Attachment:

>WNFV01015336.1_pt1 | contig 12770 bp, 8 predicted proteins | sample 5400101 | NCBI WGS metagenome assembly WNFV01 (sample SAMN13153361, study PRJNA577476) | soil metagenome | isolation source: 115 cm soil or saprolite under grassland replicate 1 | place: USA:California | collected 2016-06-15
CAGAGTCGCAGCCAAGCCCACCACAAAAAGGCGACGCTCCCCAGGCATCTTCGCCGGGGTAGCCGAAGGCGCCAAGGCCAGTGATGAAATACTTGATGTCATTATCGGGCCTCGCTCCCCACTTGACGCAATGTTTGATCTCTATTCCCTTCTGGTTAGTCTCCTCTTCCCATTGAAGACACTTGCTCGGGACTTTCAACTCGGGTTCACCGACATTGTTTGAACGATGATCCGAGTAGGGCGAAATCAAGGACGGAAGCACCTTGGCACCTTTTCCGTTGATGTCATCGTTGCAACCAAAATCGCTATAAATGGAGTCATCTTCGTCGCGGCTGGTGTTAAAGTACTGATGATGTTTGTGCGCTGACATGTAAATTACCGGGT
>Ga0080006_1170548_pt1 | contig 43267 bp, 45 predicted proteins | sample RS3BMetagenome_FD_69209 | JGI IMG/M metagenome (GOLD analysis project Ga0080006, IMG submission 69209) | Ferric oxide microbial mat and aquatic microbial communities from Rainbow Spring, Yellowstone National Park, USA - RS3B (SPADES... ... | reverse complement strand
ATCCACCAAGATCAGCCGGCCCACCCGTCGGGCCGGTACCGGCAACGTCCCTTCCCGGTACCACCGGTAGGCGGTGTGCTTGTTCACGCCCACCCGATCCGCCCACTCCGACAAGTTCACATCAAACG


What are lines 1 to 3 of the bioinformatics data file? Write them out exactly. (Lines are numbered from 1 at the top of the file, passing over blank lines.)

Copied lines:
>WNFV01015336.1_pt1 | contig 12770 bp, 8 predicted proteins | sample 5400101 | NCBI WGS metagenome assembly WNFV01 (sample SAMN13153361, study PRJNA577476) | soil metagenome | isolation source: 115 cm soil or saprolite under grassland replicate 1 | place: USA:California | collected 2016-06-15
CAGAGTCGCAGCCAAGCCCACCACAAAAAGGCGACGCTCCCCAGGCATCTTCGCCGGGGTAGCCGAAGGCGCCAAGGCCAGTGATGAAATACTTGATGTCATTATCGGGCCTCGCTCCCCACTTGACGCAATGTTTGATCTCTATTCCCTTCTGGTTAGTCTCCTCTTCCCATTGAAGACACTTGCTCGGGACTTTCAACTCGGGTTCACCGACATTGTTTGAACGATGATCCGAGTAGGGCGAAATCAAGGACGGAAGCACCTTGGCACCTTTTCCGTTGATGTCATCGTTGCAACCAAAATCGCTATAAATGGAGTCATCTTCGTCGCGGCTGGTGTTAAAGTACTGATGATGTTTGTGCGCTGACATGTAAATTACCGGGT
>Ga0080006_1170548_pt1 | contig 43267 bp, 45 predicted proteins | sample RS3BMetagenome_FD_69209 | JGI IMG/M metagenome (GOLD analysis project Ga0080006, IMG submission 69209) | Ferric oxide microbial mat and aquatic microbial communities from Rainbow Spring, Yellowstone National Park, USA - RS3B (SPADES... ... | reverse complement strand